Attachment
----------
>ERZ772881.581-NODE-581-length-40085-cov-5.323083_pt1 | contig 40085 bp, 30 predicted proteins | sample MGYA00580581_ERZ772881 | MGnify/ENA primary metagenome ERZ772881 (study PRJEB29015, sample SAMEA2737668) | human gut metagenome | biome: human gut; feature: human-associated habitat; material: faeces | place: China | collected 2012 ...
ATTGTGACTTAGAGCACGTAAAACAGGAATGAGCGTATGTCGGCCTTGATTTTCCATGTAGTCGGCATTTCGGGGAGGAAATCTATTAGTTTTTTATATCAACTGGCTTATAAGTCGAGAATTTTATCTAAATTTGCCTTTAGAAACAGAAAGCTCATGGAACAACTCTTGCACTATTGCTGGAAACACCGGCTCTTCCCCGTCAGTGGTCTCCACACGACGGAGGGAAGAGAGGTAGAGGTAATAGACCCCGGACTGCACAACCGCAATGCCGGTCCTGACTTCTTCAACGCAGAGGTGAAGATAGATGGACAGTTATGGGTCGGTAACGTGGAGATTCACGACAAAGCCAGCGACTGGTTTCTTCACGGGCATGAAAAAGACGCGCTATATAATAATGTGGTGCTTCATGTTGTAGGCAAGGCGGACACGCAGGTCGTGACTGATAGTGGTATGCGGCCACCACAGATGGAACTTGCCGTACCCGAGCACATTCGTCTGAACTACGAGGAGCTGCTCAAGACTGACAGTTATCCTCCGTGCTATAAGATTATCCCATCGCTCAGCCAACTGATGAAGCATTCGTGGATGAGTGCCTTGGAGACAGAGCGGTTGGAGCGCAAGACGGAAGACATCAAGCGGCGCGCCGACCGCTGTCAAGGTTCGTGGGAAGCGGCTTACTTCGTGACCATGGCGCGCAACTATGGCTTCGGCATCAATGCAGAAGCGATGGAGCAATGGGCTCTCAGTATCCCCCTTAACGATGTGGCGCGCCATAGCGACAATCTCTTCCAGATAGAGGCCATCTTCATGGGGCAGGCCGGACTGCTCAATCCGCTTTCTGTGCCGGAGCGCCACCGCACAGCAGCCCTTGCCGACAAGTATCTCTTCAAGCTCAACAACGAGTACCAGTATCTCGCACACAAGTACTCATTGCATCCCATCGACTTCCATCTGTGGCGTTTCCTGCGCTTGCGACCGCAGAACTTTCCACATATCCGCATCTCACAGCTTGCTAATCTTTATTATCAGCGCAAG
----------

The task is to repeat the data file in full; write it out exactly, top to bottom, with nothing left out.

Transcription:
>ERZ772881.581-NODE-581-length-40085-cov-5.323083_pt1 | contig 40085 bp, 30 predicted proteins | sample MGYA00580581_ERZ772881 | MGnify/ENA primary metagenome ERZ772881 (study PRJEB29015, sample SAMEA2737668) | human gut metagenome | biome: human gut; feature: human-associated habitat; material: faeces | place: China | collected 2012 ...
ATTGTGACTTAGAGCACGTAAAACAGGAATGAGCGTATGTCGGCCTTGATTTTCCATGTAGTCGGCATTTCGGGGAGGAAATCTATTAGTTTTTTATATCAACTGGCTTATAAGTCGAGAATTTTATCTAAATTTGCCTTTAGAAACAGAAAGCTCATGGAACAACTCTTGCACTATTGCTGGAAACACCGGCTCTTCCCCGTCAGTGGTCTCCACACGACGGAGGGAAGAGAGGTAGAGGTAATAGACCCCGGACTGCACAACCGCAATGCCGGTCCTGACTTCTTCAACGCAGAGGTGAAGATAGATGGACAGTTATGGGTCGGTAACGTGGAGATTCACGACAAAGCCAGCGACTGGTTTCTTCACGGGCATGAAAAAGACGCGCTATATAATAATGTGGTGCTTCATGTTGTAGGCAAGGCGGACACGCAGGTCGTGACTGATAGTGGTATGCGGCCACCACAGATGGAACTTGCCGTACCCGAGCACATTCGTCTGAACTACGAGGAGCTGCTCAAGACTGACAGTTATCCTCCGTGCTATAAGATTATCCCATCGCTCAGCCAACTGATGAAGCATTCGTGGATGAGTGCCTTGGAGACAGAGCGGTTGGAGCGCAAGACGGAAGACATCAAGCGGCGCGCCGACCGCTGTCAAGGTTCGTGGGAAGCGGCTTACTTCGTGACCATGGCGCGCAACTATGGCTTCGGCATCAATGCAGAAGCGATGGAGCAATGGGCTCTCAGTATCCCCCTTAACGATGTGGCGCGCCATAGCGACAATCTCTTCCAGATAGAGGCCATCTTCATGGGGCAGGCCGGACTGCTCAATCCGCTTTCTGTGCCGGAGCGCCACCGCACAGCAGCCCTTGCCGACAAGTATCTCTTCAAGCTCAACAACGAGTACCAGTATCTCGCACACAAGTACTCATTGCATCCCATCGACTTCCATCTGTGGCGTTTCCTGCGCTTGCGACCGCAGAACTTTCCACATATCCGCATCTCACAGCTTGCTAATCTTTATTATCAGCGCAAG